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Resisting The Urge To Oversell In Interviews

An interview is a selling situation. In most cases, you are trying to sell the interviewer on hiring you for the job. In our efforts to present ourselves in the best possible light, it's easy to forget that it is actually possible to "oversell" oneself. Most sales experts will tell you that listening to the customer is more important than talking. Interviews are no exception. It's unfortunate, but selling an interviewer on one of your capabilities could actually hurt you if it's a skill that's not central to the job.


Most interviewers think in terms of categories. They often view candidates as being one type of employee or another. If you sell the interviewer about a strength that they feel would be uncharacteristic of the type of person they're trying to hire, they may eliminate you from consideration. For example, if you're applying for a sales job and you spend a lot of time talking about how great you are at preparing sales reports and organizing your contact database, there is a danger that the interviewer could perceive you as being someone who has good computer skills but is not as aggressive on the phone.

Part of how people form their opinions about what someone can or cannot do is based on how similar the person is to people the interviewer knows who are good at the job. So they may be comparing you to that person, or to several different people they know who have varying degrees of ability in the job. To avoid this problem, it is best to first understand from the interviewer what qualities they are looking for and to address how you possess those qualities specifically, being careful not to put undue emphasis on qualities the interviewer did not say they were looking for. Another risk with selling a strength the interviewer doesn't consider important is that it can divert the conversation away from addressing the other strengths you have that the interviewer would find more persuasive.


A specific area to watch out for in interviews is the "either/or" question. If a recruiter asks you to compare your strength in one area versus another, there is a good chance they are trying to put you into one of two categories. Our natural reaction to this kind of question is to sell the strength we're most proud of. For example, if a recruiter for a sales position asks you to discuss your strengths in report preparation compared with your strengths in cold calling, you might feel more compelled to talk in detail about your report preparation skills because you're proud of how quickly you learned a certain computer software package. It takes willpower to resist that temptation and to instead emphasize the skill the interviewer feels is most important. Again, if you're not sure which is more important, ask the recruiter to clarify the role each skill will play in the job.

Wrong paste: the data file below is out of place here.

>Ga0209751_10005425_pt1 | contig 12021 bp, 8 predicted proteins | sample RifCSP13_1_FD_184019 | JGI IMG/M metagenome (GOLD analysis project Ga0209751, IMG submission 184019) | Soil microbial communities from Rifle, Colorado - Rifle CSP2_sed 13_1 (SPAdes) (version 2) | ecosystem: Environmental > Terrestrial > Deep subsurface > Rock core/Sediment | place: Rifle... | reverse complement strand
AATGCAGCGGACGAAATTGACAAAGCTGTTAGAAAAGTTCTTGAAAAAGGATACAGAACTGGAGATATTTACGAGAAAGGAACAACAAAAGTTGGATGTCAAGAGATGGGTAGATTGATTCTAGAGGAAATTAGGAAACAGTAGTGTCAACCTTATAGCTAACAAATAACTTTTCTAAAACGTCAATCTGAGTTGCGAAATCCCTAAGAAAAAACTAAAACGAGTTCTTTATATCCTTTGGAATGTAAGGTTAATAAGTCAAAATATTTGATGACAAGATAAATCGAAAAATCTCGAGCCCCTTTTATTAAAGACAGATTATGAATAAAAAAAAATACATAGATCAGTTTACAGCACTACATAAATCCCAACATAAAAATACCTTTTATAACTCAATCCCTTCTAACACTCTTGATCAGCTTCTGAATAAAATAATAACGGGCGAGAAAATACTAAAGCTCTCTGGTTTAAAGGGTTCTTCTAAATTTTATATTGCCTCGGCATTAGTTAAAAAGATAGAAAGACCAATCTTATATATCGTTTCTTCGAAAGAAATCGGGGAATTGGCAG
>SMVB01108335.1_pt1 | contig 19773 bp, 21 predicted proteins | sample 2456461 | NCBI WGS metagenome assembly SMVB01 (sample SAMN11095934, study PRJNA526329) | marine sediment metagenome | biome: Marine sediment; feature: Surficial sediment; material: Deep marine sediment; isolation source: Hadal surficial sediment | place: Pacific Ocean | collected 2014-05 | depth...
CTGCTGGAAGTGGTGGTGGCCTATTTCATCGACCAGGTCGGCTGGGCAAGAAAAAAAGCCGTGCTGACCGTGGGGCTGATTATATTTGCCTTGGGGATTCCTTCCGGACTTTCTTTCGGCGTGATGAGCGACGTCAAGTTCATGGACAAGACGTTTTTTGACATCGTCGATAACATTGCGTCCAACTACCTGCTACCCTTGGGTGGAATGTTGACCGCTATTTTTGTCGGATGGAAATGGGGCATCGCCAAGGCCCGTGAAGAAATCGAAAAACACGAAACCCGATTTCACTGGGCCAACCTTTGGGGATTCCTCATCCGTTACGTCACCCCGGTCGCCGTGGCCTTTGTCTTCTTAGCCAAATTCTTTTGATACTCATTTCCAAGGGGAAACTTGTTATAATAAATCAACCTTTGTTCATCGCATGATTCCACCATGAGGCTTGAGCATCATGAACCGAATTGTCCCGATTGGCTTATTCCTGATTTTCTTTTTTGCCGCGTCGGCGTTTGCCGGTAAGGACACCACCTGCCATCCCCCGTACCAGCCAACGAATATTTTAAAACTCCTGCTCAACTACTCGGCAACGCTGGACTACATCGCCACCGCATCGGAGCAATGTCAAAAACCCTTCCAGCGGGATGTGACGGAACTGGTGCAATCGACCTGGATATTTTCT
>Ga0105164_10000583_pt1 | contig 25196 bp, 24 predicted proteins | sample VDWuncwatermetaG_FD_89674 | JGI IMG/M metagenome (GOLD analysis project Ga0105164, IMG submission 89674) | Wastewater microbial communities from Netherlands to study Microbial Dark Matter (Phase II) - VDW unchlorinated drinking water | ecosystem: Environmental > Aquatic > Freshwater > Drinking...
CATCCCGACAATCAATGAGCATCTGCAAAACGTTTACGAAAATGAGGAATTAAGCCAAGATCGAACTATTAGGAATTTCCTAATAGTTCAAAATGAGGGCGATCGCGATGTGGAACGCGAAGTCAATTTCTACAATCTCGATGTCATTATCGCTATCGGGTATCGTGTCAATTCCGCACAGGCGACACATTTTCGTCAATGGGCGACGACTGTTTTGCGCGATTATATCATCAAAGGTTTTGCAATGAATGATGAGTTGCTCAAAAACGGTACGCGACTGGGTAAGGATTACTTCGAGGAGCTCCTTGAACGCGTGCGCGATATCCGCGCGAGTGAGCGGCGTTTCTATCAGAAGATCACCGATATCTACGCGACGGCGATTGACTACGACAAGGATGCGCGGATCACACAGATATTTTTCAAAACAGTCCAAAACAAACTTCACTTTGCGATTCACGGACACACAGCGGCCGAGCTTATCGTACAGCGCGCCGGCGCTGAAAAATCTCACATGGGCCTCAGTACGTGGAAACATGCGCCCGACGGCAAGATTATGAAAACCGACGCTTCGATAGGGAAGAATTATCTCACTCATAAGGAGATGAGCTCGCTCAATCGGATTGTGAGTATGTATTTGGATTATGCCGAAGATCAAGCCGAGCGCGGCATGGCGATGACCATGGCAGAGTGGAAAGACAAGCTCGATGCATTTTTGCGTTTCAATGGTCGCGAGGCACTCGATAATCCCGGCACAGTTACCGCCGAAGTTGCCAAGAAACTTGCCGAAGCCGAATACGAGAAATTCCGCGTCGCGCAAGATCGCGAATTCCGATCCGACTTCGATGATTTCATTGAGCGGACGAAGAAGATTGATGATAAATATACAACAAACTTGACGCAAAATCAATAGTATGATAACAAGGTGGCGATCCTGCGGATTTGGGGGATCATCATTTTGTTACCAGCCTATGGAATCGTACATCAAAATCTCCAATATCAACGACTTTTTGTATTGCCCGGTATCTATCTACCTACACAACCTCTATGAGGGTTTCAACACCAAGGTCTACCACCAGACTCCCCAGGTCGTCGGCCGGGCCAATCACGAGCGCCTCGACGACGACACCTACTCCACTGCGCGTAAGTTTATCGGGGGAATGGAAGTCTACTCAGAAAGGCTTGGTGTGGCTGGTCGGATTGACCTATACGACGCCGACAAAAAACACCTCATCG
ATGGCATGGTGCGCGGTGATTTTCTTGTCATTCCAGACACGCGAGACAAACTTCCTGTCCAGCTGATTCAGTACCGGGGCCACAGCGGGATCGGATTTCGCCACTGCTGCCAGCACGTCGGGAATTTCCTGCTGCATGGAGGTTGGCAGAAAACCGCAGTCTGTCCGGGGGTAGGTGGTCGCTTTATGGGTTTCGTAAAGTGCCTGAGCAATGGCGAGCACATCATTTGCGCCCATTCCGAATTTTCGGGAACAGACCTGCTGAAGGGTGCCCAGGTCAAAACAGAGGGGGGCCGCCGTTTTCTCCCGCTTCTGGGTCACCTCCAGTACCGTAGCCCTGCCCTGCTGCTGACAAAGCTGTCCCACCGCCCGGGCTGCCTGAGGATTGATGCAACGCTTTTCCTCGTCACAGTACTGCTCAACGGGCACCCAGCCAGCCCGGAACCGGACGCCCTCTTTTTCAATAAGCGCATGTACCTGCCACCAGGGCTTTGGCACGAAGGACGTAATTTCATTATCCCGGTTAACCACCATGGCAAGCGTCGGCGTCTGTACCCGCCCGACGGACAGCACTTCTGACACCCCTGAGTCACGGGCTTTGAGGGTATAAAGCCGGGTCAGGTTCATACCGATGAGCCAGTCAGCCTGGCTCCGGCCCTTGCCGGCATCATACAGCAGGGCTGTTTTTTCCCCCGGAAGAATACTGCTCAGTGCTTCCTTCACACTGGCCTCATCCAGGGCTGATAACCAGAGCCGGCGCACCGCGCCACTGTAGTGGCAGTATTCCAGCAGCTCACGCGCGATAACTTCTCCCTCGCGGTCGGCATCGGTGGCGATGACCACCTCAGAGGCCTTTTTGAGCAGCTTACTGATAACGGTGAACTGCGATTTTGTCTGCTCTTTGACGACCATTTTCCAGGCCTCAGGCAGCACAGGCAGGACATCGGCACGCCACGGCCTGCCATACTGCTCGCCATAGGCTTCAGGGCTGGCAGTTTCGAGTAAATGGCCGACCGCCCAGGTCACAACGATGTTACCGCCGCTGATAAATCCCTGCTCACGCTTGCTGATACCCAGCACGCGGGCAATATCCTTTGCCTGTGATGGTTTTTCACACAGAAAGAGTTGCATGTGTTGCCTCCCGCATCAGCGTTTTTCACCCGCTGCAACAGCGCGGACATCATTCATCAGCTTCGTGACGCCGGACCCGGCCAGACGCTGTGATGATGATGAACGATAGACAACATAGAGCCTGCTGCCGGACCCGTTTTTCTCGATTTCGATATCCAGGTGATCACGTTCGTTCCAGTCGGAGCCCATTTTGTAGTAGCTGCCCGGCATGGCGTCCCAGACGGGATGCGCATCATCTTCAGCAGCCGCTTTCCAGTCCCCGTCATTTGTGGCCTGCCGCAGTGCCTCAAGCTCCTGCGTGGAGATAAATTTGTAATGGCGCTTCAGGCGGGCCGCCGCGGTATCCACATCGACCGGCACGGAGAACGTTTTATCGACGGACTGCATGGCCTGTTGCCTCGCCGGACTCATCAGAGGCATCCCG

Most people don't like being interviewed. You feel like you're being judged and evaluated. Most people would rather have a conversation on equal footing with another person. It can be especially difficult if the person interviewing you is younger or seems less experienced than you are. You may feel like you want to show the interviewer you're smarter or more qualified than they are just out of a sense of pride. However, it's better to check your ego at the door and resist the urge to prove to the interviewer that you're smart enough to be their boss. It might make you feel good temporarily, but most interviewers are not confident enough to hire someone who could threaten their job. This is another reason why it's important to keep the discussion focused on what skills you have that are pertinent to the interviewer's needs and to steer clear of creating the impression that you're smart enough or qualified enough to take over the interviewer's job.

- Scott Brown

Scott Brown is the author of the Job Search Handbook. As editor of the weekly newsletter on job searching, Scott has written many articles on the subject. He wrote the Job Search Handbook to provide job seekers with a complete yet easy to use guide to finding a job effectively. To download your own free copy of the Job Search Handbook, visit